Aggravated Criminal Contempt

by ECL Writer
What Happens If I Am Charged With Criminal Contempt of Court In New York State?

Even though First Degree Criminal Contempt (New York Penal Law 215.51) and Second Degree Criminal Contempt (New York Penal Law 215.0) are both horrifying, career-ending, and publicly humiliating offenses, an arrest and conviction for Aggravated Criminal Contempt (New York Penal Law 215.0) dwarf these offenses. There is no other way to put it than to say that the most serious criminal contempt offense in the State or City of New York that a criminal attorney in New York will defend against is New York Penal Code 215.52. Aggravated Criminal Contempt is classified as a “D” felony, with a maximum sentence of two and third to seven years in jail. Anyone who commits a first offense, whether a teacher, doctor, bartender, or MTA employee, faces a potential seven-year prison sentence.

The same fundamental components that underlie the [relatively] less serious Criminal Contempt charges also underlie arrests for violating NY PL 215.52. The first need is that there must be a valid order of protection that you were aware of since you were present in court when it was obtained (subject to some other factors that you should discuss with your counsel). Second, the covered party must have suffered a serious physical injury or a physical injury due to your willful or negligent actions.

Reckless VS. Intentional

While New York criminal defense lawyers find it more challenging to defend, the law of aggravated criminal contempt makes it simpler for assistant district attorneys to prosecute. Proof of careless and purposeful behavior is not required by the prosecution. Both “mental states” are acceptable. If you acted recklessly and the prosecution demonstrated the other components of the offense beyond a reasonable doubt, you are guilty of the crime even though it was not your deliberate intent and desire to cause a physical injury or significant physical injury.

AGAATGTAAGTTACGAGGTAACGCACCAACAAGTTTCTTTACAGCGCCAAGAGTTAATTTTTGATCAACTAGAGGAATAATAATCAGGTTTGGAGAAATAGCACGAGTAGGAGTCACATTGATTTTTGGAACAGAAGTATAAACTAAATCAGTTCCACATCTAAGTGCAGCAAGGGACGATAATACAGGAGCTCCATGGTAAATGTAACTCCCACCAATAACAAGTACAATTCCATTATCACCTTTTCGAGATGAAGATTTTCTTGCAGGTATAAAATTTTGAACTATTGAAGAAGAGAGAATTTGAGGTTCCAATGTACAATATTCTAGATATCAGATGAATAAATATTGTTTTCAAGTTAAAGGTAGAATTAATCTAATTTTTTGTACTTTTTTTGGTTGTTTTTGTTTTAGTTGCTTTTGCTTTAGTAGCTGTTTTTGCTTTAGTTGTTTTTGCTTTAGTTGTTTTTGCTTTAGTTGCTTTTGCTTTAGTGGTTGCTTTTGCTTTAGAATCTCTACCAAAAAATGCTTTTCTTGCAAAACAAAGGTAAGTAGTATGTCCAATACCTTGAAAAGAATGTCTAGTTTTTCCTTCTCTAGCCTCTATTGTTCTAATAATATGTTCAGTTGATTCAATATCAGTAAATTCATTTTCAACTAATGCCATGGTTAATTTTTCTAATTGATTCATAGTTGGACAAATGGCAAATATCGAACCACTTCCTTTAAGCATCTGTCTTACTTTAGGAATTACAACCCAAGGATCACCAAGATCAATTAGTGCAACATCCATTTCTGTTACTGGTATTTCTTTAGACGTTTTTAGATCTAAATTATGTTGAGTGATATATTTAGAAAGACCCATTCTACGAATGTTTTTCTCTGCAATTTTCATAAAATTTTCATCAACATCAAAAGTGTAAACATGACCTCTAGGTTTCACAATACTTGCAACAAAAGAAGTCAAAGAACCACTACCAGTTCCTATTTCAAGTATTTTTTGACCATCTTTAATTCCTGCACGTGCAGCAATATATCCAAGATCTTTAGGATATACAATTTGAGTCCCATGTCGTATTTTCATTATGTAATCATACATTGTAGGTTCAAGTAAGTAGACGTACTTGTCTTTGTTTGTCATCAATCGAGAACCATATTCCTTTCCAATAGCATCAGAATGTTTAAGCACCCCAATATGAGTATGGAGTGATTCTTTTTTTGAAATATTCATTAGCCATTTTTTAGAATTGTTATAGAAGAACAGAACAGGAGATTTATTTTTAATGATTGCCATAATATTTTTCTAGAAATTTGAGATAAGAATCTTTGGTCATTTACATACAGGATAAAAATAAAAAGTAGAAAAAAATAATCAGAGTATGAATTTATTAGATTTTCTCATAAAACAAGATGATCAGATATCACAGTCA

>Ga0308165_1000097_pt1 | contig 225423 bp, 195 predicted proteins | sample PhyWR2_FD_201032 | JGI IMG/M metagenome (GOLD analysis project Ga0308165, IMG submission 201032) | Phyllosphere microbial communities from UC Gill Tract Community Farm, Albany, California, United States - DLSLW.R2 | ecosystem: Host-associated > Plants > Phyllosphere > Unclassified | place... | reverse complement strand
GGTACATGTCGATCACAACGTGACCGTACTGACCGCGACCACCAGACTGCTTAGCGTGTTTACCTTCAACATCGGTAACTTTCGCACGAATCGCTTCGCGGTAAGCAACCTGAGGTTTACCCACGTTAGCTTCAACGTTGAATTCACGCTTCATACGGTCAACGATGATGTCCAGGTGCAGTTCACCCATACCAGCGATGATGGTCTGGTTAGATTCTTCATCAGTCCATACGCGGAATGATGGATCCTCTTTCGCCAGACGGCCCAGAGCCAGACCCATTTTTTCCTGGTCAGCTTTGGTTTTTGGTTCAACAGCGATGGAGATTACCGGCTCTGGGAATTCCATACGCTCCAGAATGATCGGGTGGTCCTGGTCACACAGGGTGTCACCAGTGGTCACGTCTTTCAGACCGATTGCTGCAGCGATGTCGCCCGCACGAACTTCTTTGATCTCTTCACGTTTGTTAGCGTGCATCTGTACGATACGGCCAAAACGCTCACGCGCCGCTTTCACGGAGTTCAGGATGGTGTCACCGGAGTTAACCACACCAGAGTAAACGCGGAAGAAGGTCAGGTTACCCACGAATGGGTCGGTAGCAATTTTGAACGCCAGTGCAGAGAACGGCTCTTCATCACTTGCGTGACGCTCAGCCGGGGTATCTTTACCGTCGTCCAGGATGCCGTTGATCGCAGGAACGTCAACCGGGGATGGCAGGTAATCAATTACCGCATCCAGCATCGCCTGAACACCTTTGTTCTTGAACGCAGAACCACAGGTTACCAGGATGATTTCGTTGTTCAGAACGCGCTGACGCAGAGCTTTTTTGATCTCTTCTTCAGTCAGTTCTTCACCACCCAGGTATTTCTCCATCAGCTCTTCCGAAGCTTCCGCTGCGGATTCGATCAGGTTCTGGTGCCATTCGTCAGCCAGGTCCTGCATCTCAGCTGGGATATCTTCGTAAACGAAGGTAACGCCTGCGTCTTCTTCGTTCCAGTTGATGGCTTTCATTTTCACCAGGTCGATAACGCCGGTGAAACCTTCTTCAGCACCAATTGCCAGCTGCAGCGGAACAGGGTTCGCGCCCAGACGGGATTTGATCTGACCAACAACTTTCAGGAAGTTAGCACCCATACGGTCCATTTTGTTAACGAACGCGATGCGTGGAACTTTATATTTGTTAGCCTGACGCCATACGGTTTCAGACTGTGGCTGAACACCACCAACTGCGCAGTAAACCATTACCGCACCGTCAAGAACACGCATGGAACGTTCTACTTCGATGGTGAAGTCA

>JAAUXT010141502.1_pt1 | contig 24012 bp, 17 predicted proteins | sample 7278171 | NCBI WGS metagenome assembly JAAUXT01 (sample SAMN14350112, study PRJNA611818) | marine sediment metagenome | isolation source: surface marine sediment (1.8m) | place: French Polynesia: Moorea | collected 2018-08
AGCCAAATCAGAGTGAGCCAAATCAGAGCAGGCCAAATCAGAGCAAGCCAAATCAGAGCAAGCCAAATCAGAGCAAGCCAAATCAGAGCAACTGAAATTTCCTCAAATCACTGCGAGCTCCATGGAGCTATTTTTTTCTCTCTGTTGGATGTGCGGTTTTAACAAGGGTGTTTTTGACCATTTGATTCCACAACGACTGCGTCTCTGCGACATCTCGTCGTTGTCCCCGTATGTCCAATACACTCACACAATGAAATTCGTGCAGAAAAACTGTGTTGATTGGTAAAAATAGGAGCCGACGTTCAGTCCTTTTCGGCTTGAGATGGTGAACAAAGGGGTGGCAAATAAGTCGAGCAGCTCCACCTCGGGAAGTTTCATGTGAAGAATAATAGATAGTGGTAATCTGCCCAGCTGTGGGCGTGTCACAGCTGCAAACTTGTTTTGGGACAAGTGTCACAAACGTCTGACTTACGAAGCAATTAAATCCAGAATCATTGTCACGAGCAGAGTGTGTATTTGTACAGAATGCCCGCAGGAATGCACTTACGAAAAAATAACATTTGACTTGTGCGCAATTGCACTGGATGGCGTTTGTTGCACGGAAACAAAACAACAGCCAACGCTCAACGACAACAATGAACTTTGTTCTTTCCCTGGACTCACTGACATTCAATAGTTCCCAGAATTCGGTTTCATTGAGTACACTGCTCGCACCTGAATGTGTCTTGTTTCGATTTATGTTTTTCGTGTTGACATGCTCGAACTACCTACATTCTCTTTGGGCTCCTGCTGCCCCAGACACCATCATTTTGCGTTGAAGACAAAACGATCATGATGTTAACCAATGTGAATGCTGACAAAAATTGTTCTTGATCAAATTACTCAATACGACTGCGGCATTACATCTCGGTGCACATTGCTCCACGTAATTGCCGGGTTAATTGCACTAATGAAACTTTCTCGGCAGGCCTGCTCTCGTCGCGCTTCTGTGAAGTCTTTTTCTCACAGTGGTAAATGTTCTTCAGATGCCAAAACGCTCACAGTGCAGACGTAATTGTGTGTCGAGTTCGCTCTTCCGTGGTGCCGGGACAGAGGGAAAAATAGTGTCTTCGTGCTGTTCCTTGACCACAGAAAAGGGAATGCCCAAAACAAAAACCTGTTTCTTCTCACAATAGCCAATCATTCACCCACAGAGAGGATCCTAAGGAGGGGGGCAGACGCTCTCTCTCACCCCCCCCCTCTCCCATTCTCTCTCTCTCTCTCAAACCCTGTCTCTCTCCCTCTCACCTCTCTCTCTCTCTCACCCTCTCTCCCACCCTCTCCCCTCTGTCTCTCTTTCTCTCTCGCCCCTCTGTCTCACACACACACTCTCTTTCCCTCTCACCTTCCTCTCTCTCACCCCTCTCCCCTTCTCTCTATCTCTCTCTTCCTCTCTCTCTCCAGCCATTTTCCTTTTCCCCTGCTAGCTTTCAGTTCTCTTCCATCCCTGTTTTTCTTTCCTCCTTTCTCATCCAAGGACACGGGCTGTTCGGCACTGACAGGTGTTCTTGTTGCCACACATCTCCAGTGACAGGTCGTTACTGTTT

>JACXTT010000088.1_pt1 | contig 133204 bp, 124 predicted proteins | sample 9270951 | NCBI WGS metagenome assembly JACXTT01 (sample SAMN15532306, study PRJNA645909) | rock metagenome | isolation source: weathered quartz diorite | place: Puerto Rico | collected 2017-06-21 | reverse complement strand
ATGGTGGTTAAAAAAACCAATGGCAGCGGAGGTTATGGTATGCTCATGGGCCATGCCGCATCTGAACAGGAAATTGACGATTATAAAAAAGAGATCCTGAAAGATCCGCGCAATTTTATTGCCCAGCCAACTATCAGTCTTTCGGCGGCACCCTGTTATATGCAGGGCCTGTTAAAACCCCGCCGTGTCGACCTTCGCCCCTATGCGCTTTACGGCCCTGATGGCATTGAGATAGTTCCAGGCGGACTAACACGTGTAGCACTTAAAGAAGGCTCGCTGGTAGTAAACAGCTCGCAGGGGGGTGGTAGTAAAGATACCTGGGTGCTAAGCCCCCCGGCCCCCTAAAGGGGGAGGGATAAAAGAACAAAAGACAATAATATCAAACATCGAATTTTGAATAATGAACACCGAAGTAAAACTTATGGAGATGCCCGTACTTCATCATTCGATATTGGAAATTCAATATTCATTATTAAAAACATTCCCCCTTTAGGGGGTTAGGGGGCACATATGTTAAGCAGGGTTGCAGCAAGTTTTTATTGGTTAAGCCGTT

According to New York Penal Code 15.05(3), when you are aware of and consciously disregard a significant and unjustified danger that a specific outcome will occur or that the circumstances exist, you are acting recklessly in the eyes of the court. The risk must be of a kind and magnitude such that to ignore it would be a flagrant departure from the expected behavior in the circumstances in which you run. Your inebriation is not an excuse for your risky behavior.

Physical Injury VS. Serious Physical Injury

There are two possible levels of hurt that can establish aggravated criminal contempt, just as there are two mental states that apply to this offense. Serious physical injury increases the degree of harm whereas physical injury is an impairment of one’s physical state or, as it is sometimes referred to in cases “severe pain.” These kinds of injuries increase the chance of death or result in death, serious long-term disfigurement, long-term health problems, long-term loss of function, or impairment of any bodily organ.

A physical injury could be a punch to the face that results in a bloody nose, but a significant physical injury could be a punch that breaks the nose and results in long-term breathing problems.

Defences And Criminal Defense Lawyer

Any response to a set of facts must be specially crafted to counter the available proof. Is the complainant a helpful person? If yes, how soon after the alleged incident did he or she notify the police about your “attack”? For instance, may any bruises be the consequence of something else? What caused the delay? There may have been witnesses. Have you made any negative remarks or accusations? Exist any reports of domestic incidents in the past? Likewise, there might be a variety of approaches embracing a variety of defenses.

The importance of getting started as soon as possible in the process cannot be overstated, even though you might not be able to recognize each of these strategies the first time you go before a court. There is little doubt that the prosecution will apply for bail and use all of its resources. You should be ready to be assertive when necessary and reserved when necessary, but always be prepared to refute any accusations.

Don’t let a charge of domestic violence or a violation of a protection order cause your family to suffer, lose your job, or result in a trip to central booking where you spend weeks, months, or even years in detention.

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